This article originally appeared on Broadly.
"For a long time, the issue of letting women drive was seen as low-hanging fruit. It's one of the easy issues—it made no logical sense for women to be banned from driving, and Saudi Arabia was the only country to ban women from doing so," says Rothna Begum, an expert in Middle Eastern women's rights for Human Rights Watch, explaining why Saudi equality activists have focussed their energies on overturning the female driving ban.
Women aren't allowed to drive in the Gulf state, although authorities are rumored to turn a blind eye in remote rural areas. But the campaign to overturn the driving ban received a major boost today, as a member of the Saudi royal family spoke out publicly against the long-enforced decree.
Prince Alwaleed bin Talal published a letter on Twitter and on his website, outlining why women should be able to drive. "Such a ban on driving is fundamentally an infringement on a woman's rights," he argued, "particularly as it continues to exist after she has won her right to an education and a salaried employment."
He went on to highlight how women's driving is an economic issue: Men having to drive their wives "takes its toll on the national economy for it undermines the productivity of the workforce," and the additional burden of paying foreign drivers is a drain on Saudi household incomes.
Despite his support, Begum isn't confident that the situation will change for Saudi women any time soon."Prince bin Talal is at the liberal, reformist end of the royal family, and he's often spoken out for women's rights," she says, "so it's not a surprise he's publicly called for an end to the driving ban." She cautions against assigning too much significance to his declaration of support. "If we had a more conservative prince coming out on the issues, then we'd really see that we're changing hearts and minds."
For Saudi women, the driving ban is the thin edge of the wedge: Their society entraps women within a patriarchal structure of oppression known as the guardianship system. Without male guardians, Saudi women cannot travel internationally, marry, divorce, or have certain medical procedures. Despite small, symbolic concessions—for the first time, women were able to stand in 2015's municipal elections—life for Saudi women remains extraordinarily regressive.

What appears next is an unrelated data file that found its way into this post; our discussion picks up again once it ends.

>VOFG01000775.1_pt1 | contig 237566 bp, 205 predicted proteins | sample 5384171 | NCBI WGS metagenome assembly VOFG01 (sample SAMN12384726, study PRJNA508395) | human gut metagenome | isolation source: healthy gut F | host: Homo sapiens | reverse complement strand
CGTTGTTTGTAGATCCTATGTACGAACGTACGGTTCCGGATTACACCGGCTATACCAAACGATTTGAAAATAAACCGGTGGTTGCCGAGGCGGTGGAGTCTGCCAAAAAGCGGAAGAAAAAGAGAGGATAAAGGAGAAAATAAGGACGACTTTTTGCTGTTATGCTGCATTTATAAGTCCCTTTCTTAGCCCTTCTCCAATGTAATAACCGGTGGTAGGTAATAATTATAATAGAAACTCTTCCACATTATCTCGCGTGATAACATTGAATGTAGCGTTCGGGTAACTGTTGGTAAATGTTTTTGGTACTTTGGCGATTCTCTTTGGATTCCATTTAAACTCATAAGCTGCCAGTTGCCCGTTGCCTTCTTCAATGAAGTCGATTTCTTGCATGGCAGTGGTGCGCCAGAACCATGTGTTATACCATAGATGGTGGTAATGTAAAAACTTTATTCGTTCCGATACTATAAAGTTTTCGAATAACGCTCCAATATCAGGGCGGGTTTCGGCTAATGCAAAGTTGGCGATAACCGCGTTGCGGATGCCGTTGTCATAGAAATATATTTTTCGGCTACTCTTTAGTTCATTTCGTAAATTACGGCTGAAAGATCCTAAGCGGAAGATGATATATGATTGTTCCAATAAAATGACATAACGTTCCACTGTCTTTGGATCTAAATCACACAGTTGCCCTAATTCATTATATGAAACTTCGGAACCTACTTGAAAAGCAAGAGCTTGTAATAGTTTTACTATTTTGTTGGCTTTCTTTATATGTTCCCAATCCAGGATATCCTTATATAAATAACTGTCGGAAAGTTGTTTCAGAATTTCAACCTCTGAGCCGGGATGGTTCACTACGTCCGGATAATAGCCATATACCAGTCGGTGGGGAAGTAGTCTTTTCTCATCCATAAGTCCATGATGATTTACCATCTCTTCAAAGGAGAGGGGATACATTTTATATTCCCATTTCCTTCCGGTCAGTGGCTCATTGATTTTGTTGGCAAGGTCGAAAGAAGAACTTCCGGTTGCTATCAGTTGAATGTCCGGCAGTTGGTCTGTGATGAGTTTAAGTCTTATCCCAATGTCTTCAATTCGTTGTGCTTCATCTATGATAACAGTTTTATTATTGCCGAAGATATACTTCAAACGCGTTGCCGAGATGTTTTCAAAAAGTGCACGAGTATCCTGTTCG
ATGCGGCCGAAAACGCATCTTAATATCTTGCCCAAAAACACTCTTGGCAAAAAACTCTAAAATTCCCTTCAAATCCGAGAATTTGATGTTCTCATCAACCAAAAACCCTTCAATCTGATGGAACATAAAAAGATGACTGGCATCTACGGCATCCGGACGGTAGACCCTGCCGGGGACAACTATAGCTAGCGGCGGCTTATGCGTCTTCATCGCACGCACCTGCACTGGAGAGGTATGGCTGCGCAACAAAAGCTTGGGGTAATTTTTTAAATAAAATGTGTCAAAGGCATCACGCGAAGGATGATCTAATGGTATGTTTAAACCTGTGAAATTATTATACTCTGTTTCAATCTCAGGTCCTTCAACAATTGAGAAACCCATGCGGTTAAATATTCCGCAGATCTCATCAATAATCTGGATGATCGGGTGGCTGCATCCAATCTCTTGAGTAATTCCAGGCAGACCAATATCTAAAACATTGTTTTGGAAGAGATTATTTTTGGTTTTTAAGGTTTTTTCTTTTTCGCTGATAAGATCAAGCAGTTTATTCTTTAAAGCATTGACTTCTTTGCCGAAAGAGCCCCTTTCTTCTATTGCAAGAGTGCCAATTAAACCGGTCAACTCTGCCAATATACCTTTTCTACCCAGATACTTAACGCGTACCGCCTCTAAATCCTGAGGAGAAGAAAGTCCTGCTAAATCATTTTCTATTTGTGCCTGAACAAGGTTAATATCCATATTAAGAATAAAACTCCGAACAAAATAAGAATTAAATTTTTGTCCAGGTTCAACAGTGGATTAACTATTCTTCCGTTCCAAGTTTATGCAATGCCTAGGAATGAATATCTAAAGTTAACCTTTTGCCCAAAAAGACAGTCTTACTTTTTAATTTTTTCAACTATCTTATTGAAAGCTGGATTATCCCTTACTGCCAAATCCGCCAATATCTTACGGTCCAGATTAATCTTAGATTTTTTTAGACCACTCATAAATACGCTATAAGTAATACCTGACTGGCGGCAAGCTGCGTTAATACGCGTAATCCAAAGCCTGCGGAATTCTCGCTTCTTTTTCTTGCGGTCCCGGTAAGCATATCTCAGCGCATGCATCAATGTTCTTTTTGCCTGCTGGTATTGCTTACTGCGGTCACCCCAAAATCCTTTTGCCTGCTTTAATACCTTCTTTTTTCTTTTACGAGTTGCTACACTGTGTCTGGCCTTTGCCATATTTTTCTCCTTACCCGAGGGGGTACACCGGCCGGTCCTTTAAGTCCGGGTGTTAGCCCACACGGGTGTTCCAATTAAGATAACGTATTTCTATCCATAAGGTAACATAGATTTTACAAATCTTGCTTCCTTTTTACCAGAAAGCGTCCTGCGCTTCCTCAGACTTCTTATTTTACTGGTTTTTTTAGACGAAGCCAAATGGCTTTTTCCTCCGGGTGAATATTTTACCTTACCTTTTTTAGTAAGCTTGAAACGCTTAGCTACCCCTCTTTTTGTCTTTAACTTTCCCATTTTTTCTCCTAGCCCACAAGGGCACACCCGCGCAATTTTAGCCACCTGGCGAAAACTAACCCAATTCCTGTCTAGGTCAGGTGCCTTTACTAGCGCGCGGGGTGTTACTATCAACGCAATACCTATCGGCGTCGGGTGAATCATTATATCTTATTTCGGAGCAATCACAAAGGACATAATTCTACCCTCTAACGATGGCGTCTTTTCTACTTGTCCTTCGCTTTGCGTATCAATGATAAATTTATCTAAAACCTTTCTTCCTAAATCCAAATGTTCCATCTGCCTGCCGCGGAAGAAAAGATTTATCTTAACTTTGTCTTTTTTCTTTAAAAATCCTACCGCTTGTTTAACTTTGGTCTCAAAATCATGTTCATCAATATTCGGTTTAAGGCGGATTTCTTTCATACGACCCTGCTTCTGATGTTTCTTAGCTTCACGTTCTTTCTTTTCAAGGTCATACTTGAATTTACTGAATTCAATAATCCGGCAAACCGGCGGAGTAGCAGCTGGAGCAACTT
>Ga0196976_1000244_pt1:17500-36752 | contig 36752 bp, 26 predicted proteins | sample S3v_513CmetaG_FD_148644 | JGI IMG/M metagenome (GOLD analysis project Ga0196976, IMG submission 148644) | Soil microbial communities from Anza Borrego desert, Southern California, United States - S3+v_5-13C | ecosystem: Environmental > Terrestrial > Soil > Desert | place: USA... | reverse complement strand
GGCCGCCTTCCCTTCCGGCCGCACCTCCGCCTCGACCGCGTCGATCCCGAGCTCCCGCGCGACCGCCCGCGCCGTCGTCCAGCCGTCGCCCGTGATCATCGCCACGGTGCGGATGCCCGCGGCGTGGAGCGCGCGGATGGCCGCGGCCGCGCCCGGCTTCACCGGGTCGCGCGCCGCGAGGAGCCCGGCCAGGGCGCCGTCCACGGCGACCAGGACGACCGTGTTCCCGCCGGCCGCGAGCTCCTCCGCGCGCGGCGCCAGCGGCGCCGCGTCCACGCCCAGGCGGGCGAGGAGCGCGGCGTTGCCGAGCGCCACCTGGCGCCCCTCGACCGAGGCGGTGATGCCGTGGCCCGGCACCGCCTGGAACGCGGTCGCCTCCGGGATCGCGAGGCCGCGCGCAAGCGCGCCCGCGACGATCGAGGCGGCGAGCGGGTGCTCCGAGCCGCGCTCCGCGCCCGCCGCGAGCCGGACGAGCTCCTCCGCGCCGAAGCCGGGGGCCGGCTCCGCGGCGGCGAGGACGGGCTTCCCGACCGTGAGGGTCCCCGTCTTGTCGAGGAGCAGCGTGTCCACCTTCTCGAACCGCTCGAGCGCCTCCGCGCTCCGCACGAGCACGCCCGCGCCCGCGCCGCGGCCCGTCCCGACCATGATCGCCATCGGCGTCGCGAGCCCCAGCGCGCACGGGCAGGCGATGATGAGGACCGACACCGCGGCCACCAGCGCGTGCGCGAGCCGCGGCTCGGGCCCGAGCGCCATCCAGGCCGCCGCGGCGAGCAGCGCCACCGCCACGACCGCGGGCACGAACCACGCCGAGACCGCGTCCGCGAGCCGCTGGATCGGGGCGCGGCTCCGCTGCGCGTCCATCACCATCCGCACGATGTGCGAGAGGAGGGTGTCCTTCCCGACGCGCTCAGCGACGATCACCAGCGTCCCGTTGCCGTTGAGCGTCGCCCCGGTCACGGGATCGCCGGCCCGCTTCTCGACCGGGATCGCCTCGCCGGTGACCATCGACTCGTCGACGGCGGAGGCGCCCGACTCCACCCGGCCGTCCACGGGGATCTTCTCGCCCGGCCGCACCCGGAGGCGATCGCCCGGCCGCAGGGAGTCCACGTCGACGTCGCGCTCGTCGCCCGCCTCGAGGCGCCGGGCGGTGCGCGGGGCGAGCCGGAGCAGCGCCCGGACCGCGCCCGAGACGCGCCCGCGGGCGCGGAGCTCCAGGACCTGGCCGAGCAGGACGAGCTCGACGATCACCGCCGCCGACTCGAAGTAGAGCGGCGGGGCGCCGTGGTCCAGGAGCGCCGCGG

The campaign to allow Saudi women to drive has galvanized international media attention, particularly following the high-profile arrests and imprisonments of female activists in recent years. In 2011, activist Manal al-Sharif urged Saudi women to drive in a YouTube video. She was subsequently arrested, detained, and prohibited from speaking to the press, but her actions are credited with spearheading the women's right to drive movement. Thousands signed a petition in 2013, and a number of Saudi women drove for a day of protest in defiance of the ban. In 2014, 25-year-old activist Loujain Hathloul tried to drive a car across the UAE-Saudi border: She, too, was arrested and jailed. Despite these efforts, the authorities continue to hold fast to the ban.
"When the driving campaign took off in 2011, the Saudi government felt that if they gave in on this issue it would open the floodgates for wider reforms in Saudi society," Begum explains. "Really, the driving issue symbolizes the oppression of women's rights in the country. The Saudi authorities fear that allowing women to drive could lead to larger reforms in women's rights issues, such as the dismantling of the guardianship system, and so the issue remains closed."
Begum says that women aren't the only ones who stand to gain from a loosening of the Saudi government's authoritarian policies. "The Saudi government is repressive on a number of accounts," she emphasizes. "There's no right to protest; to unionize; to freedom of assembly. Giving Saudi society more rights—even if you're only giving them to half of the society—can potentially lead to other sections of society also calling for more freedoms."
If the government does allow Saudi women to drive, it will likely be for reasons of economic expediency rather than genuine reform. "Women need to drive to get to their jobs on time—if they have jobs at all—and without this reform the Saudi authorities will fail in terms of having an economically prosperous society," Begum argues. And with increasing fear of a recession thanks to falling oil prices, the economic argument for increased female emancipation may cause this regressive ban to be overturned—but not just yet.